Okay, for the first time, I’m somewhat annoyed with Obama. (I know, I know, he’s probably quaking in his boots over that sentence.)
It has to do with his tying his “we must come together and have the audacity of hope” message to the thorny issue of how can Americans get the best health care for their money.
(Jim’s theories on health care in one paragraph: Remember when doctors made house calls? Even if you’re not old enough to remember it, I’m sure we’ve all see in it old movies and T.V. shows.The doctors of two generations ago brought just about everything they needed in one black bag. The line, “Take two aspirin and call me in the morning” became the punch-line of a joke, because laymen believed that was a doctor’s advice for just about every ailment. Today a doctor has a lot more than a tongue depressor and stethoscope; they have MRIs, CT scans, pacemakers, heart stents, lasik eye surgery, etc., as well as exponentially more options when it comes to prescription drugs. Unfortunately, these advances cost money, as does the cost of a doctor becoming more specialized in his knowledge, and expanding that area of understanding of ailments and healing. American consumers want 2007 (or beyond) technology at 1956 costs. More specifically, they want somebody else, either the government or their employers, to pay for it. But there is no such thing as a free lunch; sooner or later, someone has to pay the bill; it will always come back to consumers (through businesses), individuals, or taxpayers (when the government picks up the check). Any serious discussion of health care ought to acknowledge that; instead, almost every lawmaker goes to the public and says, “I will promise you the best health care you’ve ever had, and I will get somebody else to pay for it.”)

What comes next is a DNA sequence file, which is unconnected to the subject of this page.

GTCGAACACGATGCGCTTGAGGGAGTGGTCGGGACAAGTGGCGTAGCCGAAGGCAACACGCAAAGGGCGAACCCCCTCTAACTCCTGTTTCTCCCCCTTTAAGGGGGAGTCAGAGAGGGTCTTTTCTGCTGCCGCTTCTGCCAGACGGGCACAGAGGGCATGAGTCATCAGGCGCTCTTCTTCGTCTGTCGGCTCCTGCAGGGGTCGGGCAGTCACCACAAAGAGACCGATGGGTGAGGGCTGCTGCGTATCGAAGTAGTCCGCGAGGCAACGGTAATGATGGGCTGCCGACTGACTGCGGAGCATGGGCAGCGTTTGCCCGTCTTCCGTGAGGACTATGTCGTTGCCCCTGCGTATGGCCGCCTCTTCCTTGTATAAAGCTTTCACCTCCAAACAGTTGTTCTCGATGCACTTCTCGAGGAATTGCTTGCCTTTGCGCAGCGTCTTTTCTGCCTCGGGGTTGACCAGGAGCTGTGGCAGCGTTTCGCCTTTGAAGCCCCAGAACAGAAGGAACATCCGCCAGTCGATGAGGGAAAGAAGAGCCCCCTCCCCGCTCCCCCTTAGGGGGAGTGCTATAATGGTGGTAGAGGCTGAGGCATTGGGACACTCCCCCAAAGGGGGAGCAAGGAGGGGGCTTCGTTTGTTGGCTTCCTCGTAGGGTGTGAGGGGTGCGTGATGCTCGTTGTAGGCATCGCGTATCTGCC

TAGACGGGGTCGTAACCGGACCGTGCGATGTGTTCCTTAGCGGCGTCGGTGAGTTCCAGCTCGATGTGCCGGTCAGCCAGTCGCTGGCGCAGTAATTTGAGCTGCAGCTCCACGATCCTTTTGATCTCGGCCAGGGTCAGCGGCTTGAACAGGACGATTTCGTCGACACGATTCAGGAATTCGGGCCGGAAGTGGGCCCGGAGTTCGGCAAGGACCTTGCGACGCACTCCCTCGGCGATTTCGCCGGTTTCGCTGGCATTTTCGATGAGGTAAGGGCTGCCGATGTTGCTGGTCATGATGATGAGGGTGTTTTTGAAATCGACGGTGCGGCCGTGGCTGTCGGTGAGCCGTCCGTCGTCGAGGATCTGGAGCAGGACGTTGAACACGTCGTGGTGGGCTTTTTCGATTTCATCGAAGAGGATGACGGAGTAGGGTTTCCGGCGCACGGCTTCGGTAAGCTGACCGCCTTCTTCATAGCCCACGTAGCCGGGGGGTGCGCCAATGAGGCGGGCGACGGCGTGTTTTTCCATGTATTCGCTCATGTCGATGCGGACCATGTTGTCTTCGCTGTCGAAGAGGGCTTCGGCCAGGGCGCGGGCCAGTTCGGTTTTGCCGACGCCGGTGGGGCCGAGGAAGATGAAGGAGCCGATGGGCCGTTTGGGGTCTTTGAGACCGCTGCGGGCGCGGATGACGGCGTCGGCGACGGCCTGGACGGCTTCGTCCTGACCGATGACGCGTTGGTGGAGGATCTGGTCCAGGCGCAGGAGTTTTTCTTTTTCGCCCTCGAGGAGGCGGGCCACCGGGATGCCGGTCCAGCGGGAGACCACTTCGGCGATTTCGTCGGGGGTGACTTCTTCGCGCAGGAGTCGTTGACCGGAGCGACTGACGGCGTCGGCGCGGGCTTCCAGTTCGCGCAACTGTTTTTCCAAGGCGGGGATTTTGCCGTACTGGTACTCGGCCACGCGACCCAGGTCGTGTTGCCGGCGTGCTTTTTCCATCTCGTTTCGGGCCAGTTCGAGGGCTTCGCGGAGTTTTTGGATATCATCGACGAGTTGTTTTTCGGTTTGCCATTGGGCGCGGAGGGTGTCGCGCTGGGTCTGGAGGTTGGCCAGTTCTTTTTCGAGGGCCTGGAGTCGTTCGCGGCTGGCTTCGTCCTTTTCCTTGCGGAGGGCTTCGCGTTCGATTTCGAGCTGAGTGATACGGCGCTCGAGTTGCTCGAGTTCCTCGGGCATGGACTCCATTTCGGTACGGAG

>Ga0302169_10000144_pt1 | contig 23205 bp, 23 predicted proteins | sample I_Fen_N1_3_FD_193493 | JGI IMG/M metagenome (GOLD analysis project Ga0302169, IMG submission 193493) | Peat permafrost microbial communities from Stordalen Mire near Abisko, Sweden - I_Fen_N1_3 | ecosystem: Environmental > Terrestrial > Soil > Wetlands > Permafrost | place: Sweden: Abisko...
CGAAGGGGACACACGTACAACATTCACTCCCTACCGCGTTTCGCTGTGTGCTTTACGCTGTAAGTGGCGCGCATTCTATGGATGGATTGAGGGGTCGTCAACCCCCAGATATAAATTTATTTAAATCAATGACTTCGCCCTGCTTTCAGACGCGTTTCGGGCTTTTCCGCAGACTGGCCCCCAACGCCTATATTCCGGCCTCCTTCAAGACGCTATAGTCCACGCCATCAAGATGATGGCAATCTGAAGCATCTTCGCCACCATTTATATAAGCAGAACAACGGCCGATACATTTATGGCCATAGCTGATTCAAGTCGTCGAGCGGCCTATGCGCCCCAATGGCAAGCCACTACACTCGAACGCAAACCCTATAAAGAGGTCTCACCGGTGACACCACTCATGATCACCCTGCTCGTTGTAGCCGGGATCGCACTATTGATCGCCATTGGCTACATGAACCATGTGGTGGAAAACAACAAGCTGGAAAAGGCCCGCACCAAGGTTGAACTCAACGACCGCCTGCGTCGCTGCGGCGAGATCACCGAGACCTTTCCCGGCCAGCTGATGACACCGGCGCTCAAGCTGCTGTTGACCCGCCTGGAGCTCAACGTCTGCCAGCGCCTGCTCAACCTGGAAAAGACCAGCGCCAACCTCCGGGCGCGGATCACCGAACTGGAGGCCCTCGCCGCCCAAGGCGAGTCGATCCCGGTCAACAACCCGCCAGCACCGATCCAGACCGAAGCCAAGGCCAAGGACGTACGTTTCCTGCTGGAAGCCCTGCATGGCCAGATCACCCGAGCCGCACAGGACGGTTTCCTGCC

Anyway – in his most recent address on health care, Obama says the reason you’re not getting spa-quality treatment at rock-bottom prices is that favorite arch-nemesis of his… Partisanship.
In the 2008 campaign, affordable, universal health care for every single American must not be a question of whether, it must be a question of how. We have the ideas, we have the resources, and we must find the will to pass a plan by the end of the next president’s first term.
I know there’s a cynicism out there about whether this can happen, and there’s reason for it. Every four years, health care plans are offered up in campaigns with great fanfare and promise. But once those campaigns end, the plans collapse under the weight of Washington politics, leaving the rest of America to struggle with skyrocketing costs.
For too long, this debate has been stunted by what I call the smallness of our politics – the idea that there isn’t much we can agree on or do about the major challenges facing our country. And when some try to propose something bold, the interests groups and the partisans treat it like a sporting event, with each side keeping score of who’s up and who’s down, using fear and divisiveness and other cheap tricks to win their argument, even if we lose our solution in the process.
Well we can’t afford another disappointing charade in 2008. It’s not only tiresome, it’s wrong. Wrong when businesses have to layoff one employee because they can’t afford the health care of another. Wrong when a parent cannot take a sick child to the doctor because they cannot afford the bill that comes with it. Wrong when 46 million Americans have no health care at all. In a country that spends more on health care than any other nation on Earth, it’s just wrong.